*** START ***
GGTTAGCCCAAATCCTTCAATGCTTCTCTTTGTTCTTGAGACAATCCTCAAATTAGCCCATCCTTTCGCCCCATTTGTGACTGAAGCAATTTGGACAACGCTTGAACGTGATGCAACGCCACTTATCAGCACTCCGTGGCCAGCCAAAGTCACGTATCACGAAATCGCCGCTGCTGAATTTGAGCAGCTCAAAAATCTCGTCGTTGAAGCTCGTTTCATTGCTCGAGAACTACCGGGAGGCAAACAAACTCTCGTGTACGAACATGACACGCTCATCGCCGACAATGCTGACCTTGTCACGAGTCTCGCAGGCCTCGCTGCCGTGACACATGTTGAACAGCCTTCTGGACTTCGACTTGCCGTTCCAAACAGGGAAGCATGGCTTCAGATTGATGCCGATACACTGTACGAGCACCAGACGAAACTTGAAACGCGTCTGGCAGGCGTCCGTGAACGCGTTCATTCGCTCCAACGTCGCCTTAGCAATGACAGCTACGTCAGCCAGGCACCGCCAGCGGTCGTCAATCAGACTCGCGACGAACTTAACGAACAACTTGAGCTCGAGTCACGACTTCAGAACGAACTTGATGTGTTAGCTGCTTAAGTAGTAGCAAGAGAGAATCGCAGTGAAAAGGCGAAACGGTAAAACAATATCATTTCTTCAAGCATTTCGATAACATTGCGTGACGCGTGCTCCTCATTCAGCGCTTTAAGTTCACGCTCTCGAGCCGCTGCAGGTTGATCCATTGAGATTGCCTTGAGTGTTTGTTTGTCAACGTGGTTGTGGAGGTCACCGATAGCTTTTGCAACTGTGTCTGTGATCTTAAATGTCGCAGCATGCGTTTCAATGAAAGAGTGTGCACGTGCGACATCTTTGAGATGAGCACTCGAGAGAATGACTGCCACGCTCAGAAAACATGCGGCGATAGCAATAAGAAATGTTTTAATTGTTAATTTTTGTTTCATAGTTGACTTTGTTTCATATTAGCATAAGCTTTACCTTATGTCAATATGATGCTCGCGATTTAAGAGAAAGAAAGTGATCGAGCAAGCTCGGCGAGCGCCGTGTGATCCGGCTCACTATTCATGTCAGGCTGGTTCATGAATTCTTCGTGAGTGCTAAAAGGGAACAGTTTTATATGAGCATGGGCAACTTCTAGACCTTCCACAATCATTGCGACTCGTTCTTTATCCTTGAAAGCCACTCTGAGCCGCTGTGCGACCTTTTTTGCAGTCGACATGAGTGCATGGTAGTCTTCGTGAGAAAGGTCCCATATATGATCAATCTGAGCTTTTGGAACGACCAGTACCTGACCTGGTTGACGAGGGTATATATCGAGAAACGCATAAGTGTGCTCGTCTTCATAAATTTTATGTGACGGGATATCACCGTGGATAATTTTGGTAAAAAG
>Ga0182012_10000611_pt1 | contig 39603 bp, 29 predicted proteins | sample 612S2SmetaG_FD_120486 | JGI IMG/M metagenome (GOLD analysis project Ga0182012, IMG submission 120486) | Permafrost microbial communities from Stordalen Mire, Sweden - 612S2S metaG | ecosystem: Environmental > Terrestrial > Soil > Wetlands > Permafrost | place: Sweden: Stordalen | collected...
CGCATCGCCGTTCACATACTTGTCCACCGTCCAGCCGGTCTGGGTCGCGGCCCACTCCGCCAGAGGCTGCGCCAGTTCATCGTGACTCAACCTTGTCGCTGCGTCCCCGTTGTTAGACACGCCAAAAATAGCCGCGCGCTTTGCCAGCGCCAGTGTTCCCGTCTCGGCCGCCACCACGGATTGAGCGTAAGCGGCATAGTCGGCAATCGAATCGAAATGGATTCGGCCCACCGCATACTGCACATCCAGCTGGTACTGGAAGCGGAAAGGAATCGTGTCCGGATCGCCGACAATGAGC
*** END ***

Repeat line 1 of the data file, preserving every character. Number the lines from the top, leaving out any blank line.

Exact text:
GGTTAGCCCAAATCCTTCAATGCTTCTCTTTGTTCTTGAGACAATCCTCAAATTAGCCCATCCTTTCGCCCCATTTGTGACTGAAGCAATTTGGACAACGCTTGAACGTGATGCAACGCCACTTATCAGCACTCCGTGGCCAGCCAAAGTCACGTATCACGAAATCGCCGCTGCTGAATTTGAGCAGCTCAAAAATCTCGTCGTTGAAGCTCGTTTCATTGCTCGAGAACTACCGGGAGGCAAACAAACTCTCGTGTACGAACATGACACGCTCATCGCCGACAATGCTGACCTTGTCACGAGTCTCGCAGGCCTCGCTGCCGTGACACATGTTGAACAGCCTTCTGGACTTCGACTTGCCGTTCCAAACAGGGAAGCATGGCTTCAGATTGATGCCGATACACTGTACGAGCACCAGACGAAACTTGAAACGCGTCTGGCAGGCGTCCGTGAACGCGTTCATTCGCTCCAACGTCGCCTTAGCAATGACAGCTACGTCAGCCAGGCACCGCCAGCGGTCGTCAATCAGACTCGCGACGAACTTAACGAACAACTTGAGCTCGAGTCACGACTTCAGAACGAACTTGATGTGTTAGCTGCTTAAGTAGTAGCAAGAGAGAATCGCAGTGAAAAGGCGAAACGGTAAAACAATATCATTTCTTCAAGCATTTCGATAACATTGCGTGACGCGTGCTCCTCATTCAGCGCTTTAAGTTCACGCTCTCGAGCCGCTGCAGGTTGATCCATTGAGATTGCCTTGAGTGTTTGTTTGTCAACGTGGTTGTGGAGGTCACCGATAGCTTTTGCAACTGTGTCTGTGATCTTAAATGTCGCAGCATGCGTTTCAATGAAAGAGTGTGCACGTGCGACATCTTTGAGATGAGCACTCGAGAGAATGACTGCCACGCTCAGAAAACATGCGGCGATAGCAATAAGAAATGTTTTAATTGTTAATTTTTGTTTCATAGTTGACTTTGTTTCATATTAGCATAAGCTTTACCTTATGTCAATATGATGCTCGCGATTTAAGAGAAAGAAAGTGATCGAGCAAGCTCGGCGAGCGCCGTGTGATCCGGCTCACTATTCATGTCAGGCTGGTTCATGAATTCTTCGTGAGTGCTAAAAGGGAACAGTTTTATATGAGCATGGGCAACTTCTAGACCTTCCACAATCATTGCGACTCGTTCTTTATCCTTGAAAGCCACTCTGAGCCGCTGTGCGACCTTTTTTGCAGTCGACATGAGTGCATGGTAGTCTTCGTGAGAAAGGTCCCATATATGATCAATCTGAGCTTTTGGAACGACCAGTACCTGACCTGGTTGACGAGGGTATATATCGAGAAACGCATAAGTGTGCTCGTCTTCATAAATTTTATGTGACGGGATATCACCGTGGATAATTTTGGTAAAAAG